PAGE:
Our last post, simply a picture of a joyous Audrey Hepburn leaping in the air with the title “Does Anybody Seriously Think We Can Do Better than This?,” provoked a long comment thread. Michael Anissimov posted a comment (and then reposted it on his own blog with a short response to it):

Our evaluations of “goodness” are not objective truths, just subjective facts about the structure of our own minds. The opportunity to modify and enhance those minds will vastly increase the space of things we can understand and appreciate. This will allow us to create new forms of attractiveness and wonder that we lack the facilities to appreciate now.

Commenter Brendan Foht notes that Mr. Anissimov’s line of argument “is at the crux of the most radical aspects of transhumanism,” and neatly explains its contradiction:

When ‘goodness’ is made completely contingent on the structure of our historically/biologically conditioned minds, we make room for the possibility of new kinds of goodness, if we alter the historical or biological conditions that structure our minds…. [But] if our concepts of goodness are structured by our current situation, what reasons could we… have for choosing new kinds of goodness?

The paradox Foht points out is a fundamental one for transhumanists. They face the necessary task of destroying existing value systems, but they always seem to attempt this task by neutralizing values as such, declaring them arbitrary, contingent, publicly unsettleable, a matter of personal choice, etc. The problem is that the value systems they are attempting to set forth as higher alternatives are then necessarily also undercut. As I’ve noted before (here and here), if transhumanists succeed in removing the reasons we shouldn’t embrace some modification, they then leave us without any reasons why we should. In short, the inherent problem with arguing for relativism is that you can’t convince anyone it’s better.
Oh, yeah, he went there
Transhumanists are not truly relativists, however; they just have a warped value system, the deep incoherence of which often leads them to fall back on relativistic arguments in place of direct arguments for why their goods ought to replace normal human ones. If they were truly relativists, their writing would not betray the high-minded moral posturing that it does. Take this part of the same comment from Mr. Anissimov (as continued in his re-posting of it):
[E]ven though I’m favor of morphological freedom (rather than the morphological fascism that I have to look and think a certain specific way, the way it’s been for over 200K years) [that] doesn’t mean that I discourage people from rejecting transhumanism entirely and living only among other humans…. Today, for instance, there are some people that only choose to live among their own race, for fear that race-mixing leads to irrevocable societal chaos. It is only natural to fear that species-mixing in a society could lead to problems, but I’ll bet that some combinations of species could lead to a harmonious equilibrium.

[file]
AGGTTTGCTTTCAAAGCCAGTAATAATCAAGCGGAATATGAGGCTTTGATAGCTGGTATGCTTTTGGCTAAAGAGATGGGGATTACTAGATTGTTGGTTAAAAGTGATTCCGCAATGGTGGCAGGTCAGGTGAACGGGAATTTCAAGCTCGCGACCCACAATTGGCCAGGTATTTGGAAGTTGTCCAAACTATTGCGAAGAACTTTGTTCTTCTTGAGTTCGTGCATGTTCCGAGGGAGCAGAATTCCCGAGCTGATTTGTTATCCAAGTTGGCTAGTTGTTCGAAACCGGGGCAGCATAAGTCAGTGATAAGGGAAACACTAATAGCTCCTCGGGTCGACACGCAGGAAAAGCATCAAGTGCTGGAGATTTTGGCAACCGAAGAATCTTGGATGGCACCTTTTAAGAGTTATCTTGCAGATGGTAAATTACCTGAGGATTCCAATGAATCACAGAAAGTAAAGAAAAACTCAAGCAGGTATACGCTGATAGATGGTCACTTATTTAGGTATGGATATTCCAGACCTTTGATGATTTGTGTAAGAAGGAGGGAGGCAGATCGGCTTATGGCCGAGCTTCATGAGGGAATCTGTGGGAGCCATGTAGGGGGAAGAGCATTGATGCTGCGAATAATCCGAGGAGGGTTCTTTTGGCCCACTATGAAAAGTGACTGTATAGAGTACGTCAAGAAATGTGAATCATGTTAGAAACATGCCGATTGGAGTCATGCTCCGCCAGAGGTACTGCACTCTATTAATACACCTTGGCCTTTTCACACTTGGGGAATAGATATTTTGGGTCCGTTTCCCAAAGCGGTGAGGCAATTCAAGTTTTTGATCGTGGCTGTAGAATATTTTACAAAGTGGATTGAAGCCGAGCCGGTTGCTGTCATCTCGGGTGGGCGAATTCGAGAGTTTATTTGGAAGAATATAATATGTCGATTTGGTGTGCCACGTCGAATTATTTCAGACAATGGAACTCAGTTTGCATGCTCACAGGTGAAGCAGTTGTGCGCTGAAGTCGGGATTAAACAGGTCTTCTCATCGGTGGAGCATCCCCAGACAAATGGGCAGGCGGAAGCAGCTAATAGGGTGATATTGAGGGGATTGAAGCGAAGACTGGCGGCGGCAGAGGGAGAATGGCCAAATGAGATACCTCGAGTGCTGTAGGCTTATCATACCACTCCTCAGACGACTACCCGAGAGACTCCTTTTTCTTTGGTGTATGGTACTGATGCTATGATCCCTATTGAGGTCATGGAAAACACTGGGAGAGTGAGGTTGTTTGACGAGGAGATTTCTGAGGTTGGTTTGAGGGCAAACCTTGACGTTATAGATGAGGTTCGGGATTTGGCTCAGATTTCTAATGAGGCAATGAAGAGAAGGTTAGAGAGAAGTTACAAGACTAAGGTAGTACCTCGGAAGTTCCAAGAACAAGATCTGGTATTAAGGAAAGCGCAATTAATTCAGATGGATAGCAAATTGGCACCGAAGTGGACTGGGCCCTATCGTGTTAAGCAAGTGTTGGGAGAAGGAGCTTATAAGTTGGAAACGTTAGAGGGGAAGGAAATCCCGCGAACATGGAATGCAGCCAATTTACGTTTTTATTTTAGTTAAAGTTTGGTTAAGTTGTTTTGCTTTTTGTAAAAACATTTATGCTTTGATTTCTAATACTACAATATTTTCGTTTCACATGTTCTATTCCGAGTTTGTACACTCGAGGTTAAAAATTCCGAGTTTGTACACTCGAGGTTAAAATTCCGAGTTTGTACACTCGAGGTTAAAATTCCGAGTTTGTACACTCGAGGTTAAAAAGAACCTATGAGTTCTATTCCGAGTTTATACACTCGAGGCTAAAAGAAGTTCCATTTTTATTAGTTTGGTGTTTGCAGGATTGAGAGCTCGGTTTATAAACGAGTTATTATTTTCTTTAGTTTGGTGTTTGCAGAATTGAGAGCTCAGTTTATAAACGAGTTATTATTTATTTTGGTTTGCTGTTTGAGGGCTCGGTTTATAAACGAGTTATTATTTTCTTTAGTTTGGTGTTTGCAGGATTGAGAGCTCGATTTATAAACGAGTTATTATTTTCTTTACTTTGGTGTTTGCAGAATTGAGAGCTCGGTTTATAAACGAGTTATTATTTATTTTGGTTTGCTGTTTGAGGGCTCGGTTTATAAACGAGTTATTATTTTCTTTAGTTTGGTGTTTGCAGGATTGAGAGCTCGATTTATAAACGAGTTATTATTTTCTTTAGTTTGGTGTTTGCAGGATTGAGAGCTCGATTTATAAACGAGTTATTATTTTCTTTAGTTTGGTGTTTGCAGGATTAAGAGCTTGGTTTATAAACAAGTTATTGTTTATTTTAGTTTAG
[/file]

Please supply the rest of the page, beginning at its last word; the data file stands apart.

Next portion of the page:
Yes, I went there…. Conservatives seem to often believe in the hypothesis that [the] more we’re alike, the better we can get along. Liberals argue that we can get along despite our diversity.
I guess that makes us “morphological fascists.” Which one of the Futurisms bloggers do you suppose is morphological Mussolini? Or is it that we’re the morphological equivalent of racists, and Mr. Anissimov is the morphological Martin Luther King?
It’s hard to know where to begin with this sort of uninformed and unserious argument, teeming with straw men. You might start by wondering who are the people that Mr. Anissimov claims fear living among other species — even though we have always lived among other species. (The problem, of course, is that transhumanists want to create new species of such higher intelligence than ours that they might relate to us in ways akin to how we relate to dogs, cows, or mosquitoes.) You might also wonder what his comment has to do with Charles Rubin’s original question of whether “we can do better” than that image of Audrey Hepburn, a picture that Rubin says shows us “not the peak of human history or existence, but…does show us a peak of human experience.”
What Mr. Anissimov seems to be getting at is that to affirm the unsurpassable beauty of the Hepburn photo is to commit a sort of discrimination, or species-racism. He wants to turn Rubin’s question on its head: To say that we couldn’t do better is to say that a member of any other species would be less beautiful, which is the same as saying that a member of any other race would be less beautiful.
But the actual history of the fight against racism reveals a picture very different from the one he implies, in which people somehow came to appreciate that race is contingent and so we should not begrudge each race for appreciating its own as best. On the contrary, Martin Luther King and others fought for equality by illustrating our commonality rather than our differences — by demonstrating that all races are equally human, possessing of equal human dignity, and so ought to be treated with equal respect. We can “get along despite our diversity” because we are human, in a way that, say, we should not expect humans and insects to get along despite their diversity.
Finally, I can’t resist noting Mr. Anissimov’s goofily self-congratulatory depiction of transhumanism as the sort of thing that kids will experiment with, perhaps when they go off to college: “I do, however, think that children should be able to do what they want with themselves after a certain age, and I doubt that Christian conservative parents will be able to stop their curious and neophilic children from embracing transhumanist technologies.” This brings to mind the following comic, which he would seem to have to think should be taken seriously (click to enlarge):